Bouillabaisse is a traditional Provençale dish originating from the port city of Marseille. It was originally a fish stew made by local fishermen, using the bony rockfish from the bottom of their fishing nets, which they were unable to sell to restaurants or fish markets.
These days if you visit Marseille, you will see bouillabaisse served in restaurants as a gastronomical delight, with the prices to match. (I know this because my husband’s family is from Provence so we go to Marseille often!) So the locals like my family simply make the recipe at home.
Pronounced boo-yaa-baisse, the word bouillabaisse comes from the Provençal-Occitan word bolhabaissa. That in turn comes from the french word bolhir (meaning “to boil”) and abaissar (meaning “to simmer”). I say this because I have to point out that the bouillabaisse is one that needs to simmer a bit rather than cook at full heat.
The bouillabaisse is an Instant pot recipe you have to be more careful with than say, the boeuf bourguignon. While I adore using a pressure cooker, as you can tell by all the French Instant Pot receipes I have on the blog, the light and delicate seafood is not meant to be overcooked in the same way as a bourguignon or coq au vin can be.
Those dishes are traditionally were left cooking for hours because the meats used are not the most tender, so the length of cooking just allowed the meat to really disintegrate. An extra 1/2 hour usually never hurts a stew. For the fish and seafood in a bouillabaisse, on the other hand, you are going to have to watch the timing.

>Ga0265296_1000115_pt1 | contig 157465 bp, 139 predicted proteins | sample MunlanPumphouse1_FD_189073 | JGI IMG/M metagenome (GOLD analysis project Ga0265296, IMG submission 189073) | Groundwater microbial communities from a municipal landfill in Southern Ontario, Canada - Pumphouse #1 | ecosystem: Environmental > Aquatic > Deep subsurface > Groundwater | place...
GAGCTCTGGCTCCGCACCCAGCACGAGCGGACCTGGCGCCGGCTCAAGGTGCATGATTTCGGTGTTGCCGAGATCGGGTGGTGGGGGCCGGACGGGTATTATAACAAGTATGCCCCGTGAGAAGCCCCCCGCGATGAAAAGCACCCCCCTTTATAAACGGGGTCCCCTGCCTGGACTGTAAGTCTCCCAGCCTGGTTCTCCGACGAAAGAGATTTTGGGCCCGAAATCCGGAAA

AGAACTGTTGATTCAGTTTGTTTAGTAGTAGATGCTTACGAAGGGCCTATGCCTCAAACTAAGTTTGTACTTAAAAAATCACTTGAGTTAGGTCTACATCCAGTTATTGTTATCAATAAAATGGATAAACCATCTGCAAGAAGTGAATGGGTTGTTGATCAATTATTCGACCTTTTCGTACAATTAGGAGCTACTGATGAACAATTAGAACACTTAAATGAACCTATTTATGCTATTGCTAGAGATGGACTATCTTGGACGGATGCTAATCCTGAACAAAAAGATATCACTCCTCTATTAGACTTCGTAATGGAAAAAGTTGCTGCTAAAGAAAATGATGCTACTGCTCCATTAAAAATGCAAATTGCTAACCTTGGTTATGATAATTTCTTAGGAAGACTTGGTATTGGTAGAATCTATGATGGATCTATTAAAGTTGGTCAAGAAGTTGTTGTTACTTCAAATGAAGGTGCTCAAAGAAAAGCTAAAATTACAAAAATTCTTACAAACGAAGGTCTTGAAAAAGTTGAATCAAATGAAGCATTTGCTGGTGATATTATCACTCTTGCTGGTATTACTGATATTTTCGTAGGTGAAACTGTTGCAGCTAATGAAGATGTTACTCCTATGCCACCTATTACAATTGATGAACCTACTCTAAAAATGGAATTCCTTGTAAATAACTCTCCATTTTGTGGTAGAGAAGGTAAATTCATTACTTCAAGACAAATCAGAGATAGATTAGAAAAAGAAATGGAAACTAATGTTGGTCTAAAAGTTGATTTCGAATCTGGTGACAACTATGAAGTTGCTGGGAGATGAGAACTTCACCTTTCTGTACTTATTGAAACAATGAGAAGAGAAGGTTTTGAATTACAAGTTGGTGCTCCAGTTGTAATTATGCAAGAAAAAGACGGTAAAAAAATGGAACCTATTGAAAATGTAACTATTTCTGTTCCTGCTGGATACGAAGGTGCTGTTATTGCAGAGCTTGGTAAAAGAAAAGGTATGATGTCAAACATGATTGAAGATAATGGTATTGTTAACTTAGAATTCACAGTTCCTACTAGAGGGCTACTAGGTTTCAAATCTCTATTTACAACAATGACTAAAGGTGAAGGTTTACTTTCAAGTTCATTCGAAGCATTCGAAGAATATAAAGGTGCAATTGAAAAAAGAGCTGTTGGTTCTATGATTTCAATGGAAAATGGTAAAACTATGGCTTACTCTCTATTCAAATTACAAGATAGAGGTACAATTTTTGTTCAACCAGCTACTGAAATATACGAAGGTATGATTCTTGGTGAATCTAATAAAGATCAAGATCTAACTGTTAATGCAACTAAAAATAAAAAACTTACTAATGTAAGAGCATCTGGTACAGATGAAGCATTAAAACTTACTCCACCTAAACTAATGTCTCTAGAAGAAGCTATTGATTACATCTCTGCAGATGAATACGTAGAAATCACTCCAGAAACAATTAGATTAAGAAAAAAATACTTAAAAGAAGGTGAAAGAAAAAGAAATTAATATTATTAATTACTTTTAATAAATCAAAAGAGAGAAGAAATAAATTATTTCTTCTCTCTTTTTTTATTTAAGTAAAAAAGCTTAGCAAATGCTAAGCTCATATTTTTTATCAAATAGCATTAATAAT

Recipes for bouillabaisse vary from family to family in Marseille. Small brasseries and diners in Marseille were so annoyed to see new upscale restaurants produce a version of “bouillabaisse” for foreign tourists that has little in common with the original dish, that in 1980 they came up with something called the “La Charte de la Bouillabaisse” (meaning the “Bouillabaisse Charter”).
The Charter codified both ingredients and method of preparation. French cuisine can be quite picky about dishes that are considered part of the cultural heritage and the bouillabaisse is no different.
An authentic Marseille bouillabaisse must include rascasse (scorpian fish), a bony rockfish which lives in the Calanques that are just outside of Marseille. It usually also has congre (European conger eel) and grondin (sea robin).
Now if you are wondering where to get these ingredients, never fear. These are not the easiest ingredients to get in Paris where I live either. And since I’m pretty sure the Bouillabaisse Charter folks are going to sniff their nose at the Instant Pot, we are going to be adapting their recipe. (The Marseillais are not that fond of Parisians anyway. Similarly, you should see the debate over the salad niçoise!)
In the spirit of the Marseillaise fisherman making lemons out of lemonade, we are going to be using whatever seafood ingredients you can find. Most home chefs in France use the white fish and shellfish that are much easier to find such as:
- Fish: monkfish, turbot, red snapper, striped bass, porgy, grouper, cod, red and grey mullet, monkfish, John Dory or gurnard.
- Shellfish: clams, scallops, blue crabs, lobster, large shrimp, or mussels.
Basically, I would recommend that you get at least 2 varieties of fish and 1 type of shellfish for your recipe. Fresh is better than frozen.
The other classic pantry ingredients in a bouillabaisse include vegetables such as leeks, tomatoes, celery, and potatoes that are simmered together with the broth and served with the fish.